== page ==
Maybe it is a coincidence or maybe it is a larger trend. I am finding that more people do not get a separation agreement after a marriage (or co-habitation) breaks up. In many cases this can prevent the clients from getting an "A" mortgage, or a best-rate mortgage
Like most things I talk about, the consequence of not having a separation agreement depends upon the circumstances.
Anybody who is recently separated should use all legal means necessary to get a legal separation agreement. I have a few would-be clients who are having a tough time getting their ex-spouse to sign. A mortgage application is stalled until that issue is resolved (a private mortgage loan is likely possible).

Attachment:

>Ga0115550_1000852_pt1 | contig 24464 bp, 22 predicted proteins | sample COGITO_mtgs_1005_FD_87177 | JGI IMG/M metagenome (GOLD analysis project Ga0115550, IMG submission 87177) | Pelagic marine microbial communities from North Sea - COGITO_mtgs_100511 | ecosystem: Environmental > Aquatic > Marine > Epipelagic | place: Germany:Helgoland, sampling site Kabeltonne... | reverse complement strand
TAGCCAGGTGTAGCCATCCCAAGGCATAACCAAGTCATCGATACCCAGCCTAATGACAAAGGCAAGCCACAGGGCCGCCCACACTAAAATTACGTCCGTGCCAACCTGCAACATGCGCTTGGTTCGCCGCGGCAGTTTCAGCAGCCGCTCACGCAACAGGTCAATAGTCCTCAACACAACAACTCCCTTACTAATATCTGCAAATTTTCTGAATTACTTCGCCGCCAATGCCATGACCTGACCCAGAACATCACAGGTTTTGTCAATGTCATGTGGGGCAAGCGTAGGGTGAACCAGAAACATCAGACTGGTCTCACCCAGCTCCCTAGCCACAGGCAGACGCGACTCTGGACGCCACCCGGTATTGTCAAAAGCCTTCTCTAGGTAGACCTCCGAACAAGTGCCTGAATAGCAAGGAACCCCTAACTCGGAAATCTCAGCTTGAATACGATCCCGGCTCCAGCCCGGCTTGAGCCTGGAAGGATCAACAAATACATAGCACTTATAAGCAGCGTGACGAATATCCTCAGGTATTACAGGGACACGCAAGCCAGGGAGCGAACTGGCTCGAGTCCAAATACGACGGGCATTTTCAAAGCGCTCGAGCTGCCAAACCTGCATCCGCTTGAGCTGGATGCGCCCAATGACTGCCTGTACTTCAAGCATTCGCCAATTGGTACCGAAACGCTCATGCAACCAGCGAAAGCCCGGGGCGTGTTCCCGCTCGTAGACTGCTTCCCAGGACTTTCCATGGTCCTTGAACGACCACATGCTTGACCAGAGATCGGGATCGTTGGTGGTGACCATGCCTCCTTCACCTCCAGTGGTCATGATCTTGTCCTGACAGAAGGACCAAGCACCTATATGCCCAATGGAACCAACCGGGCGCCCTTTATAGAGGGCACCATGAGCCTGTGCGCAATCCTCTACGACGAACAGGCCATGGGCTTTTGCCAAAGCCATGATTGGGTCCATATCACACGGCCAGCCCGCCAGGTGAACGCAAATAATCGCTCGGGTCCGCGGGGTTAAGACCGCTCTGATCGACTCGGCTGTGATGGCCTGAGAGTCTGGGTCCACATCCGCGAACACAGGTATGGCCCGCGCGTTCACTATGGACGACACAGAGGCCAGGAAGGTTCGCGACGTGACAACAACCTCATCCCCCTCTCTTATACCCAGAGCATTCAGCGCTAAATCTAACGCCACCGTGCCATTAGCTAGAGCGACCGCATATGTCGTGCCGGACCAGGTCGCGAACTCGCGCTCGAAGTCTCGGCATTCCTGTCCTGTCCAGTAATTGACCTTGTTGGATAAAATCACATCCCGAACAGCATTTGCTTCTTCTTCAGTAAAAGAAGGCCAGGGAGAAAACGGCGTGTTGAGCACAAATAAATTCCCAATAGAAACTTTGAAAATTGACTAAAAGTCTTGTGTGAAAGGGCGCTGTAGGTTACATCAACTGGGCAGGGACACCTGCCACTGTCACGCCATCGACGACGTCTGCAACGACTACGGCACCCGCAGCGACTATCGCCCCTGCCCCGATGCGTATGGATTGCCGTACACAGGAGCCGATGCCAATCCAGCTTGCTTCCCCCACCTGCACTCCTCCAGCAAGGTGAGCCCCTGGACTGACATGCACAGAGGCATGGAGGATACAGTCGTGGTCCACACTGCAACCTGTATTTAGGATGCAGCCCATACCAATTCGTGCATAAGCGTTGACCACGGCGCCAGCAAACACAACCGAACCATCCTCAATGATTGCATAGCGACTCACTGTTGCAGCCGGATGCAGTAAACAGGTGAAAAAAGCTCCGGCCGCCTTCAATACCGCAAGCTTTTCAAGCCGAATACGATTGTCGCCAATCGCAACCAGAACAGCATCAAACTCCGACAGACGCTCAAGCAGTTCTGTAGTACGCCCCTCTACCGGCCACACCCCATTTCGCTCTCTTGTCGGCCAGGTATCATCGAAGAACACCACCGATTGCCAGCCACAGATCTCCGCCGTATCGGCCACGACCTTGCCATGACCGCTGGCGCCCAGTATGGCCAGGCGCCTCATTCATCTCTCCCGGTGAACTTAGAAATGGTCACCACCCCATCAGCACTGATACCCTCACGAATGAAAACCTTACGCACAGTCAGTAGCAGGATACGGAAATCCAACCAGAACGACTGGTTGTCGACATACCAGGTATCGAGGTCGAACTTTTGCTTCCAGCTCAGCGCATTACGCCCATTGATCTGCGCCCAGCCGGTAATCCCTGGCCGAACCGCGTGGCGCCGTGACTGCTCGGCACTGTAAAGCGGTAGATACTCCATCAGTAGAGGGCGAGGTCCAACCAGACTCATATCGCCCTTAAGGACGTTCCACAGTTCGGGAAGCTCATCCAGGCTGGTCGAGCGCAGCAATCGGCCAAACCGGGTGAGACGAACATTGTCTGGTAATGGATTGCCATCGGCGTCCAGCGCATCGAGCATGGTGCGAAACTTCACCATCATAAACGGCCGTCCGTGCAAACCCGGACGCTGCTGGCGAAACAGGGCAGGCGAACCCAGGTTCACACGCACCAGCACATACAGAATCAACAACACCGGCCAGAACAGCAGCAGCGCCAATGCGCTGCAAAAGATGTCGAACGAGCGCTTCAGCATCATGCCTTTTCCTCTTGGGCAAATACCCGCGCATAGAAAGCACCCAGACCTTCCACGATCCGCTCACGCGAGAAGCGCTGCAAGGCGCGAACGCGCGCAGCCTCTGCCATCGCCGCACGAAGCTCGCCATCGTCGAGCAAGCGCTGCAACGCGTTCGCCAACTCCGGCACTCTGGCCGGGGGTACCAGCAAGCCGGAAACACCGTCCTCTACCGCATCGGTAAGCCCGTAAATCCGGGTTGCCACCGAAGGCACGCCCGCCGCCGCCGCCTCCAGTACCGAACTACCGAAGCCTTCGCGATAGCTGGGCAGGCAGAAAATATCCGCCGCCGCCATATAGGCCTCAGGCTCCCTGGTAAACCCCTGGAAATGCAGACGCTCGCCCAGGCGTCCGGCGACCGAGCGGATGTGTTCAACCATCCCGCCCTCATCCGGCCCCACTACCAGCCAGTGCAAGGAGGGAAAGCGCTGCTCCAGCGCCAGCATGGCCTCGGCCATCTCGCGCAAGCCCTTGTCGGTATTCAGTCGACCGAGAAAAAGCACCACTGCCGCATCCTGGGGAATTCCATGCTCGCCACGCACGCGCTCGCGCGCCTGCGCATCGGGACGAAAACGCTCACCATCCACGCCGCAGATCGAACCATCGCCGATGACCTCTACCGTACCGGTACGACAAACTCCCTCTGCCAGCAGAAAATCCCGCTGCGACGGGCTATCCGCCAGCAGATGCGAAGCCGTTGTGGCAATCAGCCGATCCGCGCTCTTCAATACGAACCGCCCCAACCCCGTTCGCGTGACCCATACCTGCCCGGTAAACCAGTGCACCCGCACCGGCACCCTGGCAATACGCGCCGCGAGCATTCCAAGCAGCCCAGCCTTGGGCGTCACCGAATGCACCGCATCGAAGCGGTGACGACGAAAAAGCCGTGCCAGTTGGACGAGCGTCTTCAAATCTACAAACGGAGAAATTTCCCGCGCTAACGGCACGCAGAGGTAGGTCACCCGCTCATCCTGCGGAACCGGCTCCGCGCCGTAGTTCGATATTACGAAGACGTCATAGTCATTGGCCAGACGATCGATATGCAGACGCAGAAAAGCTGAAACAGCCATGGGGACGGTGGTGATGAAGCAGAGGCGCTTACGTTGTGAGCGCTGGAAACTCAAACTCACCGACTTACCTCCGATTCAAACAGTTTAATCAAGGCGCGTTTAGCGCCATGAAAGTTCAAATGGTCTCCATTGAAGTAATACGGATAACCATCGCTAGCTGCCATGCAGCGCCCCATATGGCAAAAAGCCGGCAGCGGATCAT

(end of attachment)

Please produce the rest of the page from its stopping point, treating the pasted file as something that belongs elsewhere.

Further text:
The reason that a separation agreement is important is that no lender wants to approve a mortgage and then find there are financial surprises afterward. The borrower may be subject to a different division of assets than originally reported or may be subject to monthly payments to the ex-spouse.
I have handled cases where the couple have been long separated (20 years or so) and don't have a separation agreement. We were able to work past that. However, if the separation is recent, then it is critical that the borrower get an agreement.
Thanks Christina for the great advice!
Christina Horvath, MSc
Verico Paragon Mortgages Inc.
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